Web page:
April 29, 2009 in Business

Chrysler’s biggest lenders settle

Automaker still working on securing deals with Fiat, smaller creditors
Stephen Manning And Dan Strumpf Associated Press
 

WASHINGTON – With just two days left before a government-imposed restructuring deadline, Chrysler LLC took a step away from the brink of bankruptcy Tuesday when its biggest lenders reached a deal with the Treasury Department to slash the teetering automaker’s debt.

Yet Chrysler’s fate remains far from assured. If the company’s smaller creditors don’t get on board, a bankruptcy filing remains a possibility.

But now that Chrysler has a tentative agreement with the United Auto Workers and is closing in on a pact with Italian automaker Fiat Group SpA, Chrysler has cleared nearly all the hurdles ahead of its Thursday deadline. That brings the automaker closer to securing another $6 billion in government aid, keeping it alive and preserving its remaining 54,000 jobs.

“I think this has moved the needle more toward a turnaround,” said Mike Boudreau, a director at O’Keefe & Associates, a Bloomfield Hills, Mich.-based turnaround firm. “They still could file for bankruptcy, but they also could go into it with some hope of reorganizing, too.”

Under a deal reached Tuesday with four banks, Chrysler’s secured creditors would accept $2 billion cash to settle the automaker’s $6.9 billion debt, according to the people familiar with the talks. The people spoke on condition of anonymity because the agreement had not been formally announced.

The Treasury Department has been negotiating with a committee of the creditors, including the big banks Citigroup Inc., JPMorgan Chase & Co., Goldman Sachs Group Inc. and Morgan Stanley. The group also includes several smaller banks and some hedge funds. Messages seeking comment were left for representatives of the banks.

Chrysler and the Treasury still need to persuade the rest of the automaker’s 46 secured creditors to go along with the new proposal. Bankruptcy experts have said it may be tough to get them to take a big haircut because their loans are secured by Chrysler’s physical assets, things like plants and brands that could provide a better payoff if the company is liquidated.

The banks that are on board hold 70 percent of Chrysler’s secured debt, said Brian Johnson, auto analyst for Barclay’s Capital, so a Chrysler liquidation now looks like the “least likely route.”

“We believe it is increasingly clear that Chrysler will be restructured and avoid liquidation,” Johnson wrote in a research report Tuesday.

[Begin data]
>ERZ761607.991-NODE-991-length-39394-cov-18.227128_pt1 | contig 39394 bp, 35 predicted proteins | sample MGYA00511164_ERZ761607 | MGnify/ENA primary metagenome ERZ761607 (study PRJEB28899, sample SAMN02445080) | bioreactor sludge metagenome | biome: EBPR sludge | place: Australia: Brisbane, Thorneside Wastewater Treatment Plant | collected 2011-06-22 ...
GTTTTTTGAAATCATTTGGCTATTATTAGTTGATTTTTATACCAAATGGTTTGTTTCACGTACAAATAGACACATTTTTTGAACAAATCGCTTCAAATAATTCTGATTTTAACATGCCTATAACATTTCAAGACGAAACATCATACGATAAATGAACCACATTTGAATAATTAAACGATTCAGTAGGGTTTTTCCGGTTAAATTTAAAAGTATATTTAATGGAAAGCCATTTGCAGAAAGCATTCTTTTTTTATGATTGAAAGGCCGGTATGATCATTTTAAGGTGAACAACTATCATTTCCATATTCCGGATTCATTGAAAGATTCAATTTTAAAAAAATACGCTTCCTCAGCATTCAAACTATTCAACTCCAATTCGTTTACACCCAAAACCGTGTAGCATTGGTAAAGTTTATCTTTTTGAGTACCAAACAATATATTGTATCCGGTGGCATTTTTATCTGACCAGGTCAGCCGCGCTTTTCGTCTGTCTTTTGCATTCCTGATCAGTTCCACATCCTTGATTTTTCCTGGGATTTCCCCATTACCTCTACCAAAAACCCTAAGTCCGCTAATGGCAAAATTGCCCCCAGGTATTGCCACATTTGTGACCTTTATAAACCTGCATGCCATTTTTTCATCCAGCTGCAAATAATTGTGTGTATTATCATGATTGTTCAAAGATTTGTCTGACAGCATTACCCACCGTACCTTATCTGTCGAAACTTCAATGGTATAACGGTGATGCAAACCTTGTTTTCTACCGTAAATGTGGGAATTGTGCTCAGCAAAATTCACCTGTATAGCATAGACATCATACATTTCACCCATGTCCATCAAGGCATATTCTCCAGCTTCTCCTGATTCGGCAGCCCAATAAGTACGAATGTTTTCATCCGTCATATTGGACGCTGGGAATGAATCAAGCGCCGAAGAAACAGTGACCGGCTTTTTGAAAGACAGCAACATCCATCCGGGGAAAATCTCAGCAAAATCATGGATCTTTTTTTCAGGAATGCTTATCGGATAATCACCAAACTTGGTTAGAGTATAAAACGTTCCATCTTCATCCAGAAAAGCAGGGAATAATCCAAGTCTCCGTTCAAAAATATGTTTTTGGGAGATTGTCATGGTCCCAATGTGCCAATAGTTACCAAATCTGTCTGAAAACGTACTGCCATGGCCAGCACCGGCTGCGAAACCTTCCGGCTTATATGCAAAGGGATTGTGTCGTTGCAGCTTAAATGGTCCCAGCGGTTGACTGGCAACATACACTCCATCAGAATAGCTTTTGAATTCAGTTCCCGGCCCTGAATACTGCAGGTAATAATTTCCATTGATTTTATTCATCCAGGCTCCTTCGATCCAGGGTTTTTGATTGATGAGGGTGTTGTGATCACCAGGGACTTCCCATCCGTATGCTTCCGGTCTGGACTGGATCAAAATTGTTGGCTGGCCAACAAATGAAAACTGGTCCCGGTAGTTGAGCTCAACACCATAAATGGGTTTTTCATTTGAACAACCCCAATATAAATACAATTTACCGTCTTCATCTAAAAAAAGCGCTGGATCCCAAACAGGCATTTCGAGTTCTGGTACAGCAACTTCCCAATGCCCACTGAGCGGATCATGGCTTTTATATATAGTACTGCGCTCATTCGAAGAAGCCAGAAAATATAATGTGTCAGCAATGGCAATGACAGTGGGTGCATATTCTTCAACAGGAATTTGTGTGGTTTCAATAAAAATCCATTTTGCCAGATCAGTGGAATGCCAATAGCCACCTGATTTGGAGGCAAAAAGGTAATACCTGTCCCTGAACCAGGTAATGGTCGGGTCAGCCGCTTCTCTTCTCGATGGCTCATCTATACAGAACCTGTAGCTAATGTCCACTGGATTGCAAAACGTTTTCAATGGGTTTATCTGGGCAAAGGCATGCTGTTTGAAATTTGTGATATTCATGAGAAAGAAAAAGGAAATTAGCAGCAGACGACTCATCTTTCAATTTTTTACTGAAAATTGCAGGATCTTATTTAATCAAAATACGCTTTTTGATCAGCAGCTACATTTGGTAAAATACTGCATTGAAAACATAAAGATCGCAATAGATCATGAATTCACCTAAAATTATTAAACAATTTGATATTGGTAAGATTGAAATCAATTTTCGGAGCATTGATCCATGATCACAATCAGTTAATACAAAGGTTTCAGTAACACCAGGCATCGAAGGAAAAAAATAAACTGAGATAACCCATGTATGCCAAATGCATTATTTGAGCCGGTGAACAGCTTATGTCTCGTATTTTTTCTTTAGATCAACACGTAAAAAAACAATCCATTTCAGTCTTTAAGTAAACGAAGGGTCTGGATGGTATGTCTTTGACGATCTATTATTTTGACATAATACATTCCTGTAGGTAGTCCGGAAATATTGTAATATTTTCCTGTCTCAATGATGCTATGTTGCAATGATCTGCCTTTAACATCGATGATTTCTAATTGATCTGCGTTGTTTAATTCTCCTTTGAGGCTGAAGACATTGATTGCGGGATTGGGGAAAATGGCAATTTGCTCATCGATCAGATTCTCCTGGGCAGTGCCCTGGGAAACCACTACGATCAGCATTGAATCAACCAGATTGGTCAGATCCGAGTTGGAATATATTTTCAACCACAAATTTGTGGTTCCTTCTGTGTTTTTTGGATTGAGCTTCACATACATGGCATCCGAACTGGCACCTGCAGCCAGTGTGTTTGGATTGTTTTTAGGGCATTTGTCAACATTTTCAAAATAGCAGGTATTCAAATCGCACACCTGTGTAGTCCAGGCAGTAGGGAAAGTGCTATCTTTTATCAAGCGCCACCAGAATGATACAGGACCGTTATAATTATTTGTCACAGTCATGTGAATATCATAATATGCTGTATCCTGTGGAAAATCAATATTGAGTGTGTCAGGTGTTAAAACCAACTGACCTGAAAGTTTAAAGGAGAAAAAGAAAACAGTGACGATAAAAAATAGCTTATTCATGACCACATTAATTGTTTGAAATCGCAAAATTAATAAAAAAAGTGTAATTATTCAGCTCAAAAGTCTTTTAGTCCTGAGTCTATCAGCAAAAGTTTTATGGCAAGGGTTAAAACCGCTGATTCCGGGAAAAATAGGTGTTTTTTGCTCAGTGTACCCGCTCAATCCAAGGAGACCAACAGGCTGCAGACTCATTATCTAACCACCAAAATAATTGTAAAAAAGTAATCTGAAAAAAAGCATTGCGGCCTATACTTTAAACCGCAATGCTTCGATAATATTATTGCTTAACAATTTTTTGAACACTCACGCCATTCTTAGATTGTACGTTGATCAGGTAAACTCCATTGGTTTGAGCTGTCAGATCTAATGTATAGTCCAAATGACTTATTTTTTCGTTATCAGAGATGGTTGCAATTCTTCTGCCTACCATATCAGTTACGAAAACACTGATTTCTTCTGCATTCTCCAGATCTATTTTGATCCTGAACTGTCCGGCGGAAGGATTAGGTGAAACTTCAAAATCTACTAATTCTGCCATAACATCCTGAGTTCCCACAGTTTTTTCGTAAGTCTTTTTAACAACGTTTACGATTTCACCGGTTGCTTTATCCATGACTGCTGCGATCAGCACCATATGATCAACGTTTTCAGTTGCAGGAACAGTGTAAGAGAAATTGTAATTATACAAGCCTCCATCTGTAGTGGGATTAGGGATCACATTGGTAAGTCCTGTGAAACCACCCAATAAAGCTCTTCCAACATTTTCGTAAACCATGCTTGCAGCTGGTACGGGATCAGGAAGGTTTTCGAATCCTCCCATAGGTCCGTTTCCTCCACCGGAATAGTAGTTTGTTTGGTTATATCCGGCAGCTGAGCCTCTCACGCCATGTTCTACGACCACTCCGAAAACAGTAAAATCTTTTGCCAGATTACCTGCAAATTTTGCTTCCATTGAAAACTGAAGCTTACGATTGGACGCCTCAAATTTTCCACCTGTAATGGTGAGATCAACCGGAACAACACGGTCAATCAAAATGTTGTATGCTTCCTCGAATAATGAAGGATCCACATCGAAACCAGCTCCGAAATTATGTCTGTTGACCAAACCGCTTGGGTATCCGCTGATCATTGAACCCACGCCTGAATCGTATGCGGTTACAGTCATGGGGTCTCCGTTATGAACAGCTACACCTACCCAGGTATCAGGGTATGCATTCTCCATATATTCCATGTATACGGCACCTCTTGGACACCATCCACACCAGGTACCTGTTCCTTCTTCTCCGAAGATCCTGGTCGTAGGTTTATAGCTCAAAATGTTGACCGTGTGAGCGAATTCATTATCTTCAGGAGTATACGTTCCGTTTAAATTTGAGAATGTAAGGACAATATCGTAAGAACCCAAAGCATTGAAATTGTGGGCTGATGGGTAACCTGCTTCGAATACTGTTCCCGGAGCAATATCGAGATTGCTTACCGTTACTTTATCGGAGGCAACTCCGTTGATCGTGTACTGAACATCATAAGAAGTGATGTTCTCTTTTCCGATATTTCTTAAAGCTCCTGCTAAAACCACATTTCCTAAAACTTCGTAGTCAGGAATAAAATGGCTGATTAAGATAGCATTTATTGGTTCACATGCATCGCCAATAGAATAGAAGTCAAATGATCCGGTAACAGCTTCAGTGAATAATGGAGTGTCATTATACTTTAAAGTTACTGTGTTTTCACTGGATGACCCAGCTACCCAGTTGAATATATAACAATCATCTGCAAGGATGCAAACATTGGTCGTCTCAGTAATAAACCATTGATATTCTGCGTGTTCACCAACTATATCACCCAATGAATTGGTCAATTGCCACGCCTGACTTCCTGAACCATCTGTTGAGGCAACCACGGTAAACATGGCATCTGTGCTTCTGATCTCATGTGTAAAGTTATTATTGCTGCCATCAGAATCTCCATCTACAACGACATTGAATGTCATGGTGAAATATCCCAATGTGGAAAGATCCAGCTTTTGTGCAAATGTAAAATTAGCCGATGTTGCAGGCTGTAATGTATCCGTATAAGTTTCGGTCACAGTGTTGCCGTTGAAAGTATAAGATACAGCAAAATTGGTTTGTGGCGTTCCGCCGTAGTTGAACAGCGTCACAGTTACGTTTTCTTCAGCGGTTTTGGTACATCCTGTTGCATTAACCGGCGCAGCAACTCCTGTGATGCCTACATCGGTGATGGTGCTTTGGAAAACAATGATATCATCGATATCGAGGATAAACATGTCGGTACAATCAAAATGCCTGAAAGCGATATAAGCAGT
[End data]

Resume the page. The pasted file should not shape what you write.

Boudreau said even if the key deals fall into place, the automaker’s complex restructuring still might require filing for bankruptcy protection. There are other issues to address, such as reducing the size of Chrysler’s dealer network and finding sources of financing for its customers.

Chrysler cleared a major hurdle over the weekend by reaching a new deal with the UAW that would give the union a 55 percent stake in the company. Chrysler will use equity instead of cash to fund at least 50 percent of its $10.6 billion obligation to a union-run health care trust, and the trust would get a seat on the board.

Factory-level union leaders voted unanimously Monday night to recommend that rank-and-file members approve the concessions. Final approval of the new arrangement could come as early as Wednesday.

“It’s important to get some wins under your belt,” Boudreau said. “One win can lead to another win. The UAW deal led to the bondholder agreement, which could lead to a deal with Fiat.”

A person familiar with the Chrysler-Fiat talks said Tuesday that the Fiat deal is near completion. Negotiators for both automakers and the government were waiting on the debt holders before finishing their talks, said the person, who spoke on condition of anonymity because the talks are ongoing.

Fiat spokesman Gualberto Ranieri declined to comment on the possibility of a deal being near. Italian media reported that the viability of the alliance would be announced Thursday.

“The situation with Chrysler will be decided Thursday evening Italian time, and up until that time we won’t have much to say,” Fiat Vice Chairman John Elkann said at the close of a meeting of Exor shareholders in Turin, according to the Italian news agencies Apcom and ANSA.

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